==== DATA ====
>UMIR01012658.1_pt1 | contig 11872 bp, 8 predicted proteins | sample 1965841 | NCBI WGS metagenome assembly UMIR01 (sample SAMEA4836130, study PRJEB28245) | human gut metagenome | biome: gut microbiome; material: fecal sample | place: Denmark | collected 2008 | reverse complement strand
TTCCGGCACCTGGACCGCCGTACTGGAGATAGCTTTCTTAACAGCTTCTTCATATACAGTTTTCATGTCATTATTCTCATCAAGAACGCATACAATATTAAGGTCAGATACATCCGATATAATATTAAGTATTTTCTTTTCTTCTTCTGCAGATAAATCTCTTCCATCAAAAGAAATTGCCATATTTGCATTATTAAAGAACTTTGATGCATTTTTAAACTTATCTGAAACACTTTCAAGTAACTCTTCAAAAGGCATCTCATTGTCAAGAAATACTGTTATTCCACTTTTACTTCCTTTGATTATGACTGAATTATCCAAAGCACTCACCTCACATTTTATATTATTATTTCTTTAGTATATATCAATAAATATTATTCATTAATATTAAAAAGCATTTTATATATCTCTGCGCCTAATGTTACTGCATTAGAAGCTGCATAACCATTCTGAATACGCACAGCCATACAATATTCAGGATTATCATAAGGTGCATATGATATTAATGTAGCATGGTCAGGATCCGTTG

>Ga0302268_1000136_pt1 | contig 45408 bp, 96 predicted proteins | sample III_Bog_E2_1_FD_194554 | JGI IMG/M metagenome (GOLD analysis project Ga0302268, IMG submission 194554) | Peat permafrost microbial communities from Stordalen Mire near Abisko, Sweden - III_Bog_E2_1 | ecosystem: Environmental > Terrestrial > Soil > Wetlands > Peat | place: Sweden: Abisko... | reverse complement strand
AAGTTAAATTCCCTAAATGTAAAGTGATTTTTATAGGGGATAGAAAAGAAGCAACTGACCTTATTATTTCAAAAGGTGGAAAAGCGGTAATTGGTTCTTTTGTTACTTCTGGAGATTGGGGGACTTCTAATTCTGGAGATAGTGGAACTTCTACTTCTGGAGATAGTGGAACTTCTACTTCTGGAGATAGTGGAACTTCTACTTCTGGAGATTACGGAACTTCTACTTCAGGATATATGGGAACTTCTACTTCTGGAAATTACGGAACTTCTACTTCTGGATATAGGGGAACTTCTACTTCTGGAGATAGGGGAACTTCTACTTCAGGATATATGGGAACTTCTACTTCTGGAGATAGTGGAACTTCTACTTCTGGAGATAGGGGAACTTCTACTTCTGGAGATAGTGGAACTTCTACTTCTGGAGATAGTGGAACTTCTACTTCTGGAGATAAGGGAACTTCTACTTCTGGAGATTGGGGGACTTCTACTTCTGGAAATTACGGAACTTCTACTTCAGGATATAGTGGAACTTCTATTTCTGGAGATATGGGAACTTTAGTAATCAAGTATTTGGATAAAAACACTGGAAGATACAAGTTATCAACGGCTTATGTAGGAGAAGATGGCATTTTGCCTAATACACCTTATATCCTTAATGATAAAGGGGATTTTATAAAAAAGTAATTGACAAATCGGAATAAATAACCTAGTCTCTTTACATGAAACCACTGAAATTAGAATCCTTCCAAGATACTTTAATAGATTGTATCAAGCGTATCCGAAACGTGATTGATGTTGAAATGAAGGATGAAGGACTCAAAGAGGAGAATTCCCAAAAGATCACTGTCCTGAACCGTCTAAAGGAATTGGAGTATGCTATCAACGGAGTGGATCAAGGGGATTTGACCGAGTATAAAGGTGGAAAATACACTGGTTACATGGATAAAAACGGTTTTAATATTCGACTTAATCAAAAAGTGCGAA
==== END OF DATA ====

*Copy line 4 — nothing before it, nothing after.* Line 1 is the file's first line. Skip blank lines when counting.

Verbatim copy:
AAGTTAAATTCCCTAAATGTAAAGTGATTTTTATAGGGGATAGAAAAGAAGCAACTGACCTTATTATTTCAAAAGGTGGAAAAGCGGTAATTGGTTCTTTTGTTACTTCTGGAGATTGGGGGACTTCTAATTCTGGAGATAGTGGAACTTCTACTTCTGGAGATAGTGGAACTTCTACTTCTGGAGATAGTGGAACTTCTACTTCTGGAGATTACGGAACTTCTACTTCAGGATATATGGGAACTTCTACTTCTGGAAATTACGGAACTTCTACTTCTGGATATAGGGGAACTTCTACTTCTGGAGATAGGGGAACTTCTACTTCAGGATATATGGGAACTTCTACTTCTGGAGATAGTGGAACTTCTACTTCTGGAGATAGGGGAACTTCTACTTCTGGAGATAGTGGAACTTCTACTTCTGGAGATAGTGGAACTTCTACTTCTGGAGATAAGGGAACTTCTACTTCTGGAGATTGGGGGACTTCTACTTCTGGAAATTACGGAACTTCTACTTCAGGATATAGTGGAACTTCTATTTCTGGAGATATGGGAACTTTAGTAATCAAGTATTTGGATAAAAACACTGGAAGATACAAGTTATCAACGGCTTATGTAGGAGAAGATGGCATTTTGCCTAATACACCTTATATCCTTAATGATAAAGGGGATTTTATAAAAAAGTAATTGACAAATCGGAATAAATAACCTAGTCTCTTTACATGAAACCACTGAAATTAGAATCCTTCCAAGATACTTTAATAGATTGTATCAAGCGTATCCGAAACGTGATTGATGTTGAAATGAAGGATGAAGGACTCAAAGAGGAGAATTCCCAAAAGATCACTGTCCTGAACCGTCTAAAGGAATTGGAGTATGCTATCAACGGAGTGGATCAAGGGGATTTGACCGAGTATAAAGGTGGAAAATACACTGGTTACATGGATAAAAACGGTTTTAATATTCGACTTAATCAAAAAGTGCGAA